Hush. Soundless world

Hush would at first look like your regular Slasher movie with a twist, and you wouldn’t be wrong in thinking that. Fortunately, it’s much more than that, and even though I still think that it had the potential to be even greater, it’s a very competently made thriller, with some very good ideas behind it, but regrettably, not used to their fullest.

The story revolves around Maddie, a deaf and mute writer, who lives alone in a house in the middle of the woods. She does have neighbours, though, whom she’s befriended, and come to visit her from time to time; so she isn’t completely isolated from civilization. The reasons behind her isolation are never clearly explained, but through some e-mails and Skype chats with her sister, we learn that she used to live in the city, and that she also had a boyfriend. The latter might be the reason behind her sudden reclusiveness. We just don’t know. Anyhow, she’s working on her latest book, and is struggling to come up with an ending for it. During a conversation with her neighbour, we find that ever since a childhood disease that rendered her deaf and mute, she’s had this voice inside her head, that very much sounds like her mother’s, which basically speaks and advises her on how to write and finish her books. It also brings with it a lot of alternative endings, from which she can pick and choose, to finish her novels. Remember this, because it will come in handy at the end of the movie.

One night, Maddie is stalked by a misterious man wearing a mask. He, at first, kills Maddie’s neighbour, who was rushing to the house to try and warn her about him. Then she receives an e-mail sent by the Stalker, which includes a picture of her from a few seconds ago, sitting on the couch, working on her computer. She immediately shuts herself inside the house, and quickly realizes that, without being able to hear her Stalker coming, she’s gonna have to use her wits to escape from her predicament alive.

That is pretty much it. The novelty approach that the movie uses, is that the main protagonist is unable to hear. Now, as interesting as this idea may seem on paper, it’s not , in my humble opinion, executed in the most satisfying manner. The director Mike Flannagan, from Netflix’s TV Show, House of Haunted Hill fame, chooses at first to isolate both the Viewer and Maddie from the Stalker, and pretty much everything else around her and us, by cutting off the sound, or muffling it from the soundtrack, so we’re, more or less, in her shoes. And you would think that he’d do this for the rest of the movie, right?. Wrong. He only does this in a few scenes, which, in my opinion, diminishes the suspense and emotional impact that the story could’ve had. Had it been up to me, I would’ve chosen to muffle the sound mix when it came to her scenes, or her POV, and crank it up for the Stalker scenes. That being said, with such a simple set up, Flannagan does wonders. The protagonist tries every trick in the book to try and escape her attacker, failing every time. It is then, than she’ll start listening to her inner voice, and running through her head all the posible outcomes of her escaping her attacker alive, very much like she would when finding that elusive ending for her last book.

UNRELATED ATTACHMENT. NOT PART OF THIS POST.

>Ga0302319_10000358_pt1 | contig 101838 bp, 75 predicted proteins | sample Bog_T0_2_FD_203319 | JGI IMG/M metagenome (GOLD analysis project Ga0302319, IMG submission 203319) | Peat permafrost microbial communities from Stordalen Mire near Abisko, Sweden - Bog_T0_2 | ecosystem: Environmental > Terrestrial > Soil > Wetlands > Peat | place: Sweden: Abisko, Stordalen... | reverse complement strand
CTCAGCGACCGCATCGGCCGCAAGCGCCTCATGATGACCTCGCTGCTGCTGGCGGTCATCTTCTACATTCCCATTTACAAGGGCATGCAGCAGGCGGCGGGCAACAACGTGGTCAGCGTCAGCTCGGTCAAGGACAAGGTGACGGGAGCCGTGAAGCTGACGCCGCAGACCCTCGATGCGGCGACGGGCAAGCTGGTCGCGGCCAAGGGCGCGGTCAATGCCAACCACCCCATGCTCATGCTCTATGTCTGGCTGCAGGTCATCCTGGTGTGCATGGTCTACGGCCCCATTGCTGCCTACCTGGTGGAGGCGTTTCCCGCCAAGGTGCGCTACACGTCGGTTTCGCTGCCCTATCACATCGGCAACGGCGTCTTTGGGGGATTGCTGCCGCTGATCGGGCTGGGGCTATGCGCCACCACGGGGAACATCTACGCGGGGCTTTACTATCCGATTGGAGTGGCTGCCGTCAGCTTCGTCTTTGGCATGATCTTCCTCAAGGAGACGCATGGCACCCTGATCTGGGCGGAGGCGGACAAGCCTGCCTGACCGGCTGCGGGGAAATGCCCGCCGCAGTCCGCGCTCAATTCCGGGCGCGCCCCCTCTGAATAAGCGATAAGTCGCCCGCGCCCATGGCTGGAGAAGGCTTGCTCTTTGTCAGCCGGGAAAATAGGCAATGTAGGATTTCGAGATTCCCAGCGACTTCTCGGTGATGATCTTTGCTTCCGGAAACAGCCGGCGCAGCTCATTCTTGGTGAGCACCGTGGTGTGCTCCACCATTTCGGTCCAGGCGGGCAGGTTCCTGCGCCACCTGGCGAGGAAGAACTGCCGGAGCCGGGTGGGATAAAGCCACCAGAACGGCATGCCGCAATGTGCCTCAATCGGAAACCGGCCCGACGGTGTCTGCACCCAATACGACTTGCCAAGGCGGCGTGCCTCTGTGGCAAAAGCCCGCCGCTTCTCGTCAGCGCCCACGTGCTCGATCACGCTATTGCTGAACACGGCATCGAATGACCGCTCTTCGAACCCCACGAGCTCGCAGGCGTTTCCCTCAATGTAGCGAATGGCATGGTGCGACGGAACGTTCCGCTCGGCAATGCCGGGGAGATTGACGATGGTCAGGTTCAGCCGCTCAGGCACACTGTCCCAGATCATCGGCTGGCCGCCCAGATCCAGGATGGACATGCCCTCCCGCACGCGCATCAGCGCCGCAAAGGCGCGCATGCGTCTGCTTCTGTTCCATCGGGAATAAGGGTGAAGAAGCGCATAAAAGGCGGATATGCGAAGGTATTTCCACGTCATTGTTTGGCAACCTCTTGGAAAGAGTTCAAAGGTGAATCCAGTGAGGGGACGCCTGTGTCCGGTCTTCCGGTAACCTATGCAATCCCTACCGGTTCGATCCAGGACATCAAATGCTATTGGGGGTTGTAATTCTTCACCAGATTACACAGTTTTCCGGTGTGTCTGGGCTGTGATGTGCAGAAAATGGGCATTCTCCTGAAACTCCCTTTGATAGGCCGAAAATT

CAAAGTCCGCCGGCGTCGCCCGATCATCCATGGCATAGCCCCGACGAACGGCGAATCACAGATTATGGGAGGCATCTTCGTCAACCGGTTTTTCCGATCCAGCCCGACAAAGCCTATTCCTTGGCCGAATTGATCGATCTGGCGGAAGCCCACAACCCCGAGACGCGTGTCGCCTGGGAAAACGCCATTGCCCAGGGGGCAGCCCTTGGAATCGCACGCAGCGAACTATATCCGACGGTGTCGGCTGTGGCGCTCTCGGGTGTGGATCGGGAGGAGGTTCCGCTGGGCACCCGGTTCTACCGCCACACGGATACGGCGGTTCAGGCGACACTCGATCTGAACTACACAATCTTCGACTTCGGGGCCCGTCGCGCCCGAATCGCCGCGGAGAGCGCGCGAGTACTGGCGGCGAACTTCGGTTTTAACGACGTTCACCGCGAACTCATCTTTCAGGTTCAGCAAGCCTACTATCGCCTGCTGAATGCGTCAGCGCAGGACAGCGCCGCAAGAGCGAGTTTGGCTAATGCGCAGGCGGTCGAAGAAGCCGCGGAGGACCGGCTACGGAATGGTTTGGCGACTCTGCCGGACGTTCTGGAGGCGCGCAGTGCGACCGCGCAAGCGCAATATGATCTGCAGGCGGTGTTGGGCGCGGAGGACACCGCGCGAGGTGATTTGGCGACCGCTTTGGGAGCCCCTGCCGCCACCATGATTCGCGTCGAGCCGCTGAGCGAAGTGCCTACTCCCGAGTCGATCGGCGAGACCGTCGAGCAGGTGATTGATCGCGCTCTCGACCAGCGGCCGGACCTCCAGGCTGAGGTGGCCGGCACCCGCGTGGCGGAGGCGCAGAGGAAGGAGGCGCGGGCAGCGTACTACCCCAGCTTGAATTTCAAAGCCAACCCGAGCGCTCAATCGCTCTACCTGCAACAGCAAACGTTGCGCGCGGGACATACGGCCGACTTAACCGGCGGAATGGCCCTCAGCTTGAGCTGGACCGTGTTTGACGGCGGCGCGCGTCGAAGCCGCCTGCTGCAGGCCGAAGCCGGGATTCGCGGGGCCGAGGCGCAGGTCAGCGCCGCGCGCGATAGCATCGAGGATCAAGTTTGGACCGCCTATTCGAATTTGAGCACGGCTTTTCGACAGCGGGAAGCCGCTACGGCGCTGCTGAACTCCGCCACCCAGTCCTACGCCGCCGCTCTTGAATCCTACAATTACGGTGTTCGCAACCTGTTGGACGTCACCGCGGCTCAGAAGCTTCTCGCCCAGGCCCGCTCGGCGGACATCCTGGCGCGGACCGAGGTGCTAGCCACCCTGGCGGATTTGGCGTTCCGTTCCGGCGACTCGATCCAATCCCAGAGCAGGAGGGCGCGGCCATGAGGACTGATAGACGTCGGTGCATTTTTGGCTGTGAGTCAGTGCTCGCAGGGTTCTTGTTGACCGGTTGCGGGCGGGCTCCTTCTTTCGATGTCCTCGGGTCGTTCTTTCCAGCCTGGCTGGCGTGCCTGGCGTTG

Most of the strength of this movie hangs on a very believable performance by Kate Siegel, very solid direction and editing by Flannagan, and a very simple, but very well put together script, penned by both Flannagan, and his wife and main protagonist Kate Siegel, resulting in a very entertaining movie. It’s just a shame that Flannagan wasn’t willing to risk it, and go one step further.

Thanks for reading

Published by flickgeeky

Love cinema and everything that has to do with it, from the screenwriting to the filmmaking process, acting, to its final presentation on the big screen and finally, to its home media release

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